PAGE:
Anyways, enjoy the recipe. I know I did!

Sweet-and-sour Duck Confit with Celeriac Mash, Sautéed Apple, and Stir-fried Shiitake

Serves 2

For the duck preparation:
2 raw duck thighs, or 2 duck confits (cooked duck thighs preserved in fat)
2 tbsp olive oil
1 tbsp butter
2 shallots, finely chopped
3 tbsp raspberry vinegar, or sherry vinegar
3 tbsp mild liquid honey
Salt and pepper, to taste

For the celeriac mash:
1 small celeriac, peeled and cut into chunks
1-2 tbsp butter
1/4 cup milk
Salt and pepper, to taste

For the sautéed apple:
1 Golden Delicious apple, sliced
1 tsp butter
1 tsp olive oil

For the shiitake:
250 ml (1 cup) shiitake mushrooms, stemmed and sliced
1 tbsp olive oil
1 clove garlic, minced
2 tbsp flat leaf parsley, chopped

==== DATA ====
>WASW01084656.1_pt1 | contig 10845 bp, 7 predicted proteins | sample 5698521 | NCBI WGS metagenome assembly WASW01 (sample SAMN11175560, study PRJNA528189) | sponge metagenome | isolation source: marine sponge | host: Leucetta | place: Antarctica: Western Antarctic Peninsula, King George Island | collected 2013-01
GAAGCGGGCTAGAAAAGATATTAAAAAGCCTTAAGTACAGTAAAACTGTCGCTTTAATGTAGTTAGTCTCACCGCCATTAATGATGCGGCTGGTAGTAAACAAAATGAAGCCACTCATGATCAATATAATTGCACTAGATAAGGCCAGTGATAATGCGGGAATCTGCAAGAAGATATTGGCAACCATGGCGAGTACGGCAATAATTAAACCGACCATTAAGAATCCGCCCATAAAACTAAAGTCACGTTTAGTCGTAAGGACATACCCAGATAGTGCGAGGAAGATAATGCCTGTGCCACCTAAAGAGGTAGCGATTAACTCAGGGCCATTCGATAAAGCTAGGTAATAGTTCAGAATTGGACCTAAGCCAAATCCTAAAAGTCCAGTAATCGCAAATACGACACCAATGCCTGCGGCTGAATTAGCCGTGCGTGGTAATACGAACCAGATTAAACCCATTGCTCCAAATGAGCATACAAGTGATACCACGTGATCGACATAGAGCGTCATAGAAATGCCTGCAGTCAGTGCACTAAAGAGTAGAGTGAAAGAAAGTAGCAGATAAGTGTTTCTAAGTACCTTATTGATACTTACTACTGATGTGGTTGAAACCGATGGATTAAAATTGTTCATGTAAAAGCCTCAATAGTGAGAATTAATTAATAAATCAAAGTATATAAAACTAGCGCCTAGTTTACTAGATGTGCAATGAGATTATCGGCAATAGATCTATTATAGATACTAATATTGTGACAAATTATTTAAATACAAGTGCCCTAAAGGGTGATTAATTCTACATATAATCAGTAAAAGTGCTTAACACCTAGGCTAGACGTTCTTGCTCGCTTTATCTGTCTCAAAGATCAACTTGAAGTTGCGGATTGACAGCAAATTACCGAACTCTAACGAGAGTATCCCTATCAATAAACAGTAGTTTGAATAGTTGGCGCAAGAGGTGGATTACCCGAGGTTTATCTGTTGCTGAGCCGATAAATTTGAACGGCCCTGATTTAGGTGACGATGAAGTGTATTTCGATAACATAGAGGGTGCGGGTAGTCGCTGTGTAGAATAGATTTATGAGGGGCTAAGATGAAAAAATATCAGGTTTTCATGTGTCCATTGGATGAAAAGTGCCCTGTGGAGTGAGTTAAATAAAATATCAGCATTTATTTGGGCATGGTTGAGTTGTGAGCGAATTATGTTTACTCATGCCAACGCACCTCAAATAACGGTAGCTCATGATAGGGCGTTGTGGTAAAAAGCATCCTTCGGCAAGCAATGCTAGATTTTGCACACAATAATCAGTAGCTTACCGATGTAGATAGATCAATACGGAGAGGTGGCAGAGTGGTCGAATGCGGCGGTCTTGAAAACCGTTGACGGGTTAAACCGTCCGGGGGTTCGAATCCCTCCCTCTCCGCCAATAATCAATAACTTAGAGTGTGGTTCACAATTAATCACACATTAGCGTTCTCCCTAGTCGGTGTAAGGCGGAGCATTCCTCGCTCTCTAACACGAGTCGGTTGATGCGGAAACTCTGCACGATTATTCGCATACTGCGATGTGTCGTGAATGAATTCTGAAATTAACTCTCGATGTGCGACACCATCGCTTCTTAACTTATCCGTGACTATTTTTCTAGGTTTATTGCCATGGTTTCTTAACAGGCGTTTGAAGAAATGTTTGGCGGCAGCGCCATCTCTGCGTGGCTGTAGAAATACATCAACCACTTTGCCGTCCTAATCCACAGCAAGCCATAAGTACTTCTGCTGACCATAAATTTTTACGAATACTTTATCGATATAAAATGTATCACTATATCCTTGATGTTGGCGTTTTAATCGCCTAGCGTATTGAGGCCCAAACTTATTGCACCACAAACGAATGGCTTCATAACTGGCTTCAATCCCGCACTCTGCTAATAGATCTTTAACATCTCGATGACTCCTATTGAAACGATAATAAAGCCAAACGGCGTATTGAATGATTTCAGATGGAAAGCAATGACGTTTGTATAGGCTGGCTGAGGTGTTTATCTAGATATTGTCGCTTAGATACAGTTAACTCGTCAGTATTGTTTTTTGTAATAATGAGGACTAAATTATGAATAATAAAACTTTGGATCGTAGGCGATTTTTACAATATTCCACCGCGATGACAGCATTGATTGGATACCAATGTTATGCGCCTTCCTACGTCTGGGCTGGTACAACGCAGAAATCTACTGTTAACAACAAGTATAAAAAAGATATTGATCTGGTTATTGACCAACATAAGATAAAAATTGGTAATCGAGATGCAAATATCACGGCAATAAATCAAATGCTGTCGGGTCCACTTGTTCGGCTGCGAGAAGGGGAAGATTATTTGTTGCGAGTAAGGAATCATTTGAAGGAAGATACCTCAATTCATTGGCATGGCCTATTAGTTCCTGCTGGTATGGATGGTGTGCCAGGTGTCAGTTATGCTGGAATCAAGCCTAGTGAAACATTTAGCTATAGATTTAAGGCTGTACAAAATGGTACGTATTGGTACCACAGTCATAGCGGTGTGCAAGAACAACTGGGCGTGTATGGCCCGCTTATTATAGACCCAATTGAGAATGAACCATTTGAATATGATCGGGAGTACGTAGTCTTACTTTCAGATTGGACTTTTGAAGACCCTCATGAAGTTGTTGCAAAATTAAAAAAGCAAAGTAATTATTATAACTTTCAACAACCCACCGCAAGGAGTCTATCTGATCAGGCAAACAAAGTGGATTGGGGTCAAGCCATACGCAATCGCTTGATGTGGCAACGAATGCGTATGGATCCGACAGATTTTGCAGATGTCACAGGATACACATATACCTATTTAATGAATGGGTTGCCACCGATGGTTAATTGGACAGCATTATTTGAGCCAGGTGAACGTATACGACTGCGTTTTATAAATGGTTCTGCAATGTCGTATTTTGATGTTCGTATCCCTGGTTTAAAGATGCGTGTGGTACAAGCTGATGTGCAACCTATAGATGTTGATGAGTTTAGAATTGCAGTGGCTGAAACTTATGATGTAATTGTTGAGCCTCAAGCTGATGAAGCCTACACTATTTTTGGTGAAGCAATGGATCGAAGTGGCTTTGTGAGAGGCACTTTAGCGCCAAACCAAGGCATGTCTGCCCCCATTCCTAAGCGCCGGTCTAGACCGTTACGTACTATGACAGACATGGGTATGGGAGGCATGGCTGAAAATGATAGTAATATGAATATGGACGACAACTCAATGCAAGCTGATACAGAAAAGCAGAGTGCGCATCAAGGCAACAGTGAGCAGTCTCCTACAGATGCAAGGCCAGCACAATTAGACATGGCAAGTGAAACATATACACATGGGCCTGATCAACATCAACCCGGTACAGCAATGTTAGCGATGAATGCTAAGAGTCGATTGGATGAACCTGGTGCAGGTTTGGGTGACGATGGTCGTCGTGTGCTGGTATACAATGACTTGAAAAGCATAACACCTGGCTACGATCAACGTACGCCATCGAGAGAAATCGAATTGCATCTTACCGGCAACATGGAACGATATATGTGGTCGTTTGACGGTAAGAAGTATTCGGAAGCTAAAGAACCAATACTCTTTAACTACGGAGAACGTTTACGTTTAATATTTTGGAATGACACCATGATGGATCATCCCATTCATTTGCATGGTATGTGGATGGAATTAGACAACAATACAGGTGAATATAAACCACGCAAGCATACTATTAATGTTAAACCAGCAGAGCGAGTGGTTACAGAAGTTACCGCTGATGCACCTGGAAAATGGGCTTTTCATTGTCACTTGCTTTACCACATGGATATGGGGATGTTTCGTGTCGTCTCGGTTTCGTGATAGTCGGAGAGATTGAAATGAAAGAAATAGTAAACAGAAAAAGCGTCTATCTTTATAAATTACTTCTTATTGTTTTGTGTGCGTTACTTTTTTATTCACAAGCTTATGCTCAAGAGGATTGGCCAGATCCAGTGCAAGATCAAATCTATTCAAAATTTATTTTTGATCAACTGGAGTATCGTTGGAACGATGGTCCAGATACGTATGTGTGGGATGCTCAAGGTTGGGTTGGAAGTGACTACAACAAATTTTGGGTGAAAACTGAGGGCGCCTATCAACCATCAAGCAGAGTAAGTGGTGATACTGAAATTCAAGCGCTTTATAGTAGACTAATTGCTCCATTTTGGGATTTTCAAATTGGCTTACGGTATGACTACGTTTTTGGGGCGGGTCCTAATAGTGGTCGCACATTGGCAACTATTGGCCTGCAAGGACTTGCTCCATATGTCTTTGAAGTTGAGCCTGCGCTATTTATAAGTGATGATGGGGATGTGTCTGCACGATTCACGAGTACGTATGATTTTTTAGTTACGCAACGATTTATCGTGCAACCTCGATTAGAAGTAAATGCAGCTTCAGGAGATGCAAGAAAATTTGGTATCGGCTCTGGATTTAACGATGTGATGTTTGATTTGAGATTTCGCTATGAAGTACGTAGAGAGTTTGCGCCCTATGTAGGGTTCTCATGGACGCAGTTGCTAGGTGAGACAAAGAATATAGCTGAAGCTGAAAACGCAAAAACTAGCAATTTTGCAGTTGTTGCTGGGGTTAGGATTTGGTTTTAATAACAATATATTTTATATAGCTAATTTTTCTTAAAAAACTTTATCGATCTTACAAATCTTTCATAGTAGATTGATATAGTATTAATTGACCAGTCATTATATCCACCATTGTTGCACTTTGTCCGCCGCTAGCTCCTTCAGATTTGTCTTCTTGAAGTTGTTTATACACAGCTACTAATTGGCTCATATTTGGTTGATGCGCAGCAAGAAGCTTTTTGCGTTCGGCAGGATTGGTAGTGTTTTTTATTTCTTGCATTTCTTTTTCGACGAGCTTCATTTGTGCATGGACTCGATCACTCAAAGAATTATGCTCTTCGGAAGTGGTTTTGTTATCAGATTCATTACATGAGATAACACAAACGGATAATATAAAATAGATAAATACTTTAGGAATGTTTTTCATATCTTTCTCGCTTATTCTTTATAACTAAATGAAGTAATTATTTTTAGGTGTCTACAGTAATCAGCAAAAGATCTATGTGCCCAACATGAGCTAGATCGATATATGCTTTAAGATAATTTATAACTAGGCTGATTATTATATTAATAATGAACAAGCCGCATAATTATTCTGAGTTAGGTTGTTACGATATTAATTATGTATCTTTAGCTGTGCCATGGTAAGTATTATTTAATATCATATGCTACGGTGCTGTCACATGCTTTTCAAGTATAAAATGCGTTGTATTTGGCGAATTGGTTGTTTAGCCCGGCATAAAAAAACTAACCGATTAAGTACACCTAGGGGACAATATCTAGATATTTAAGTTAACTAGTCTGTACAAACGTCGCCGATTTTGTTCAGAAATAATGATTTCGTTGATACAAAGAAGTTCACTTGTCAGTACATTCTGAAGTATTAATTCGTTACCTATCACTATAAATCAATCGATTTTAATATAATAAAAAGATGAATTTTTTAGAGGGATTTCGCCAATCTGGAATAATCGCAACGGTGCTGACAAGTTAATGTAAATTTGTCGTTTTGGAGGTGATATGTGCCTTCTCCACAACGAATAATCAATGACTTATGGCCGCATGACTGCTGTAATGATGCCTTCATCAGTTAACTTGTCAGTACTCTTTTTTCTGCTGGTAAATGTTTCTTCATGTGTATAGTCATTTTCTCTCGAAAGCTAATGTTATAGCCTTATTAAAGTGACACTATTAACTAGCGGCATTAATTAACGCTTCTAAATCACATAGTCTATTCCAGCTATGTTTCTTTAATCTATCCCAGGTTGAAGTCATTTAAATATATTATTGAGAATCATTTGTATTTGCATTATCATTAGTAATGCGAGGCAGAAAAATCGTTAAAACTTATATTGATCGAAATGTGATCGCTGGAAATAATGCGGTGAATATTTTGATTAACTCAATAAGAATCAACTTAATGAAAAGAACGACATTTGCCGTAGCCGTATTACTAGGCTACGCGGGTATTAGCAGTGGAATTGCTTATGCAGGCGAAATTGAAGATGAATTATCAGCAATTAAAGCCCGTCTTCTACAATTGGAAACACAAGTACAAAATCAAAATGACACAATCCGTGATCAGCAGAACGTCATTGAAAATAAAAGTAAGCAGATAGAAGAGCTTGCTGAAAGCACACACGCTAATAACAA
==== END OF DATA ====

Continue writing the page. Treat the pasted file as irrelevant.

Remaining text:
Make the duck confit (if using raw duck):
Preheat oven to 140ºC (275ºF) and line a baking sheet with parchment paper. Trim the duck thighs of any excess fat, but leave the skin on. Brush with 1 tbsp olive oil, and season with salt and pepper. Place thighs on prepared baking sheet and bake for 2 to 2 1/2 hours. For a crispy skin, raise heat to 200ºC (400ºF) during the last 20 minutes of baking. Let cool. (This can be made a day in advance and refrigerated, then reheated when ready to use.)

Make the celeriac mash:
Bring a large pot of salted water to a boil. Boil the diced celeriac for about 15-20 minutes, until you can easily penetrate it with a fork. Drain, return to pot, then add the butter, salt, and pepper. Mash by hand with a potato-masher, gradually incorporating the milk, until you obtain the desired texture. Keep warm over low heat.